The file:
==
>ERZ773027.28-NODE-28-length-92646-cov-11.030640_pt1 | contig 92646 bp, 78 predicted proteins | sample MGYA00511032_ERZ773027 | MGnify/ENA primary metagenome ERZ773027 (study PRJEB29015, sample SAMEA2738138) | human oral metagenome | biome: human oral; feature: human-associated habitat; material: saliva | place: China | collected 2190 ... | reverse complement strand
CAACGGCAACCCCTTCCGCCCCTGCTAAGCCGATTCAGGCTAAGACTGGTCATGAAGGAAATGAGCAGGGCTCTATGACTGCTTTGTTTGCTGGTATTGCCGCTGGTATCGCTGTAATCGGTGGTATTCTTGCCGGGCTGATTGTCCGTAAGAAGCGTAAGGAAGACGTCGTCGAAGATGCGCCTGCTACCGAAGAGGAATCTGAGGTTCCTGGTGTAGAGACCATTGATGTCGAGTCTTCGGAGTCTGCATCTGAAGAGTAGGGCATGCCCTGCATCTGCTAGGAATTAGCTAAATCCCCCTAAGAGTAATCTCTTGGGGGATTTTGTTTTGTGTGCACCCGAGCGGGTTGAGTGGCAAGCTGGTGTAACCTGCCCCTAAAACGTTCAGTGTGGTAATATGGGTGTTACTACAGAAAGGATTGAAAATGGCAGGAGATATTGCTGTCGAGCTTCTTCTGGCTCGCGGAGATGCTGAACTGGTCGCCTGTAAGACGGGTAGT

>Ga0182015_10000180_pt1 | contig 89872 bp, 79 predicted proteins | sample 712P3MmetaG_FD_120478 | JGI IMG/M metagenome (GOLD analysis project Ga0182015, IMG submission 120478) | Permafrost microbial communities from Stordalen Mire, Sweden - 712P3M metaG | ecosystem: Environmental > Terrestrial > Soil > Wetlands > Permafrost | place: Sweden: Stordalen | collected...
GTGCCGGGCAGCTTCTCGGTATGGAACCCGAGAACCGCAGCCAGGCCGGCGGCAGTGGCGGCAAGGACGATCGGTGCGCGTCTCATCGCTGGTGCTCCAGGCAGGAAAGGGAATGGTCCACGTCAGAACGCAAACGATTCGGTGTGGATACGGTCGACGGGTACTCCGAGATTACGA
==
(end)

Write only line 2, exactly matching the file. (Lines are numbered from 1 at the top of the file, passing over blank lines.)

CAACGGCAACCCCTTCCGCCCCTGCTAAGCCGATTCAGGCTAAGACTGGTCATGAAGGAAATGAGCAGGGCTCTATGACTGCTTTGTTTGCTGGTATTGCCGCTGGTATCGCTGTAATCGGTGGTATTCTTGCCGGGCTGATTGTCCGTAAGAAGCGTAAGGAAGACGTCGTCGAAGATGCGCCTGCTACCGAAGAGGAATCTGAGGTTCCTGGTGTAGAGACCATTGATGTCGAGTCTTCGGAGTCTGCATCTGAAGAGTAGGGCATGCCCTGCATCTGCTAGGAATTAGCTAAATCCCCCTAAGAGTAATCTCTTGGGGGATTTTGTTTTGTGTGCACCCGAGCGGGTTGAGTGGCAAGCTGGTGTAACCTGCCCCTAAAACGTTCAGTGTGGTAATATGGGTGTTACTACAGAAAGGATTGAAAATGGCAGGAGATATTGCTGTCGAGCTTCTTCTGGCTCGCGGAGATGCTGAACTGGTCGCCTGTAAGACGGGTAGT